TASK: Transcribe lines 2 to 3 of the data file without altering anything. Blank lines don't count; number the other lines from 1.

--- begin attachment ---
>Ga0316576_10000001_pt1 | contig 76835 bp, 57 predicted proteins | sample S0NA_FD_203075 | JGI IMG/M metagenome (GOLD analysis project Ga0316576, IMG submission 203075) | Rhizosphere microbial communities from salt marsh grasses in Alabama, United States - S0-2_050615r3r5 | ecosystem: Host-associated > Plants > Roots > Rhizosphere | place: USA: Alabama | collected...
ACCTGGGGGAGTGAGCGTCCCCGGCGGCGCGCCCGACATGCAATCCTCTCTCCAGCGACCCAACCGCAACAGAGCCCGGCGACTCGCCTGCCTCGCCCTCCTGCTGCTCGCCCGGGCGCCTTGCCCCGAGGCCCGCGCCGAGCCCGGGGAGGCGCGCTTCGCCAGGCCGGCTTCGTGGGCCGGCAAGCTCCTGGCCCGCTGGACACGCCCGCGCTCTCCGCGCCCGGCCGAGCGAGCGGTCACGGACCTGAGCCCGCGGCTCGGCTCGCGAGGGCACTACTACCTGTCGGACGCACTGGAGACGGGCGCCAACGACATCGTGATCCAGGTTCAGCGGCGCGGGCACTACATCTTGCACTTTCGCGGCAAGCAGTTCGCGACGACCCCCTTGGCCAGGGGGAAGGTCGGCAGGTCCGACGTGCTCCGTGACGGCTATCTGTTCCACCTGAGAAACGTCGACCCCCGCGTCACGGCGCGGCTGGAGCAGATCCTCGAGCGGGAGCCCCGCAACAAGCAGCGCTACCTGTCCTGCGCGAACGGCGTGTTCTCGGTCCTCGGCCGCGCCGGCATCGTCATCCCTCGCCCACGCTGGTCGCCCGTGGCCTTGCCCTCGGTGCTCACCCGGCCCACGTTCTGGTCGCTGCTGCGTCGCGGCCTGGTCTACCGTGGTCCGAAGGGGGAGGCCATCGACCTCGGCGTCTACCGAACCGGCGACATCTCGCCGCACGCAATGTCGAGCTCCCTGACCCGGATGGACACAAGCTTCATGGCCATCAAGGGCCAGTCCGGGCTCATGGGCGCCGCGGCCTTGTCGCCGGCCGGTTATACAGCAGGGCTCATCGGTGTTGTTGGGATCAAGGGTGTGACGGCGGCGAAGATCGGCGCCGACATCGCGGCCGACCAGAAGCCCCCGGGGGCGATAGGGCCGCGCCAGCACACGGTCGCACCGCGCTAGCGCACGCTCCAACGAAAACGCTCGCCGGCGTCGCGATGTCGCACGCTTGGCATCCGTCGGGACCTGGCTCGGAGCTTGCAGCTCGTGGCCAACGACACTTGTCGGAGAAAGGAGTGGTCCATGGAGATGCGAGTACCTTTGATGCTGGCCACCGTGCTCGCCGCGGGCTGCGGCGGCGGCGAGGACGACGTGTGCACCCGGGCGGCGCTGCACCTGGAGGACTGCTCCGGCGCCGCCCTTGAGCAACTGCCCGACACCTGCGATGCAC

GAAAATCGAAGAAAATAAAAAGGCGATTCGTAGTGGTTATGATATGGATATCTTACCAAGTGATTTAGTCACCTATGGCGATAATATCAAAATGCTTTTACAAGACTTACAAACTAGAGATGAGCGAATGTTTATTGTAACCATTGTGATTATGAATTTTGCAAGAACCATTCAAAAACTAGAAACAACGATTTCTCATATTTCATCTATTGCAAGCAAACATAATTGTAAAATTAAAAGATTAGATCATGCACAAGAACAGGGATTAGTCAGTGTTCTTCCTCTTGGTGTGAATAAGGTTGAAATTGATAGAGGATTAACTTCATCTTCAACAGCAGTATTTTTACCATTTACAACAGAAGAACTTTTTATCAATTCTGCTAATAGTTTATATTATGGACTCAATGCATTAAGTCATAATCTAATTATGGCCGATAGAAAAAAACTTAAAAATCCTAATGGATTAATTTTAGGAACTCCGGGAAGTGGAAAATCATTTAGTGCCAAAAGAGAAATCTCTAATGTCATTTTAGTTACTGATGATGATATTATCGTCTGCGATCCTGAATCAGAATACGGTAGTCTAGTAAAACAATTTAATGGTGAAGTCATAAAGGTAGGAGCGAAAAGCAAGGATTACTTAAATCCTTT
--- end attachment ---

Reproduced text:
ACCTGGGGGAGTGAGCGTCCCCGGCGGCGCGCCCGACATGCAATCCTCTCTCCAGCGACCCAACCGCAACAGAGCCCGGCGACTCGCCTGCCTCGCCCTCCTGCTGCTCGCCCGGGCGCCTTGCCCCGAGGCCCGCGCCGAGCCCGGGGAGGCGCGCTTCGCCAGGCCGGCTTCGTGGGCCGGCAAGCTCCTGGCCCGCTGGACACGCCCGCGCTCTCCGCGCCCGGCCGAGCGAGCGGTCACGGACCTGAGCCCGCGGCTCGGCTCGCGAGGGCACTACTACCTGTCGGACGCACTGGAGACGGGCGCCAACGACATCGTGATCCAGGTTCAGCGGCGCGGGCACTACATCTTGCACTTTCGCGGCAAGCAGTTCGCGACGACCCCCTTGGCCAGGGGGAAGGTCGGCAGGTCCGACGTGCTCCGTGACGGCTATCTGTTCCACCTGAGAAACGTCGACCCCCGCGTCACGGCGCGGCTGGAGCAGATCCTCGAGCGGGAGCCCCGCAACAAGCAGCGCTACCTGTCCTGCGCGAACGGCGTGTTCTCGGTCCTCGGCCGCGCCGGCATCGTCATCCCTCGCCCACGCTGGTCGCCCGTGGCCTTGCCCTCGGTGCTCACCCGGCCCACGTTCTGGTCGCTGCTGCGTCGCGGCCTGGTCTACCGTGGTCCGAAGGGGGAGGCCATCGACCTCGGCGTCTACCGAACCGGCGACATCTCGCCGCACGCAATGTCGAGCTCCCTGACCCGGATGGACACAAGCTTCATGGCCATCAAGGGCCAGTCCGGGCTCATGGGCGCCGCGGCCTTGTCGCCGGCCGGTTATACAGCAGGGCTCATCGGTGTTGTTGGGATCAAGGGTGTGACGGCGGCGAAGATCGGCGCCGACATCGCGGCCGACCAGAAGCCCCCGGGGGCGATAGGGCCGCGCCAGCACACGGTCGCACCGCGCTAGCGCACGCTCCAACGAAAACGCTCGCCGGCGTCGCGATGTCGCACGCTTGGCATCCGTCGGGACCTGGCTCGGAGCTTGCAGCTCGTGGCCAACGACACTTGTCGGAGAAAGGAGTGGTCCATGGAGATGCGAGTACCTTTGATGCTGGCCACCGTGCTCGCCGCGGGCTGCGGCGGCGGCGAGGACGACGTGTGCACCCGGGCGGCGCTGCACCTGGAGGACTGCTCCGGCGCCGCCCTTGAGCAACTGCCCGACACCTGCGATGCAC

GAAAATCGAAGAAAATAAAAAGGCGATTCGTAGTGGTTATGATATGGATATCTTACCAAGTGATTTAGTCACCTATGGCGATAATATCAAAATGCTTTTACAAGACTTACAAACTAGAGATGAGCGAATGTTTATTGTAACCATTGTGATTATGAATTTTGCAAGAACCATTCAAAAACTAGAAACAACGATTTCTCATATTTCATCTATTGCAAGCAAACATAATTGTAAAATTAAAAGATTAGATCATGCACAAGAACAGGGATTAGTCAGTGTTCTTCCTCTTGGTGTGAATAAGGTTGAAATTGATAGAGGATTAACTTCATCTTCAACAGCAGTATTTTTACCATTTACAACAGAAGAACTTTTTATCAATTCTGCTAATAGTTTATATTATGGACTCAATGCATTAAGTCATAATCTAATTATGGCCGATAGAAAAAAACTTAAAAATCCTAATGGATTAATTTTAGGAACTCCGGGAAGTGGAAAATCATTTAGTGCCAAAAGAGAAATCTCTAATGTCATTTTAGTTACTGATGATGATATTATCGTCTGCGATCCTGAATCAGAATACGGTAGTCTAGTAAAACAATTTAATGGTGAAGTCATAAAGGTAGGAGCGAAAAGCAAGGATTACTTAAATCCTTT